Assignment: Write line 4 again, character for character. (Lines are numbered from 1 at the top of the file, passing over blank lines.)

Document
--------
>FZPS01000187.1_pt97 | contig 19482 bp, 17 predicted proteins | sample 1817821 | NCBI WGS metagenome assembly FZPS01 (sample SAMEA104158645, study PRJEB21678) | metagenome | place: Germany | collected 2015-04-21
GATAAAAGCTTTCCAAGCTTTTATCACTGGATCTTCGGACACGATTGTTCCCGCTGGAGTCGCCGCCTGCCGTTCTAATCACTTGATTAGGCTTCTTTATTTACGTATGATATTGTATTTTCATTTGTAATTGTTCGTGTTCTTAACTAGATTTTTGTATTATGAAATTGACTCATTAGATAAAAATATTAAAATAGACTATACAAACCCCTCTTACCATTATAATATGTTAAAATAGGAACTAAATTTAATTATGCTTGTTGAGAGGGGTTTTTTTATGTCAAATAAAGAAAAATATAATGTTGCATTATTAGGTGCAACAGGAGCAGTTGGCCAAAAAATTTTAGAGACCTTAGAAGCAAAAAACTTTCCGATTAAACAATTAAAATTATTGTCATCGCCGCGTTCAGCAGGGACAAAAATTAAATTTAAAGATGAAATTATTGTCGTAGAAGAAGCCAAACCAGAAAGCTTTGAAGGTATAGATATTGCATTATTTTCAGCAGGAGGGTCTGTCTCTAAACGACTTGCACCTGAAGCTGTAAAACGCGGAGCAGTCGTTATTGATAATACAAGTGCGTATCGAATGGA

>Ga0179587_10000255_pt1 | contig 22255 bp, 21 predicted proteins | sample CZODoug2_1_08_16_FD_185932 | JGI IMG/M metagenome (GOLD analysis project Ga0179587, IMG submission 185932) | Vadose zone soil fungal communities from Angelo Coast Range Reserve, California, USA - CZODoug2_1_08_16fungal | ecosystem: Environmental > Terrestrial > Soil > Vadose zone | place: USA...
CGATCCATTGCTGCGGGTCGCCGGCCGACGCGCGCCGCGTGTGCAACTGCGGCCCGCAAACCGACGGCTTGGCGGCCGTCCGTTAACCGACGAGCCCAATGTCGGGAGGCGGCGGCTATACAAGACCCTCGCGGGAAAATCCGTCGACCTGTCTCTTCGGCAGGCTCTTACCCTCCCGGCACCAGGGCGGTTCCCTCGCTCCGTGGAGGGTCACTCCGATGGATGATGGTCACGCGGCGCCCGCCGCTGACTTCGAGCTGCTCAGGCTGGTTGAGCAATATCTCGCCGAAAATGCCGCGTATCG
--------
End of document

CGATCCATTGCTGCGGGTCGCCGGCCGACGCGCGCCGCGTGTGCAACTGCGGCCCGCAAACCGACGGCTTGGCGGCCGTCCGTTAACCGACGAGCCCAATGTCGGGAGGCGGCGGCTATACAAGACCCTCGCGGGAAAATCCGTCGACCTGTCTCTTCGGCAGGCTCTTACCCTCCCGGCACCAGGGCGGTTCCCTCGCTCCGTGGAGGGTCACTCCGATGGATGATGGTCACGCGGCGCCCGCCGCTGACTTCGAGCTGCTCAGGCTGGTTGAGCAATATCTCGCCGAAAATGCCGCGTATCG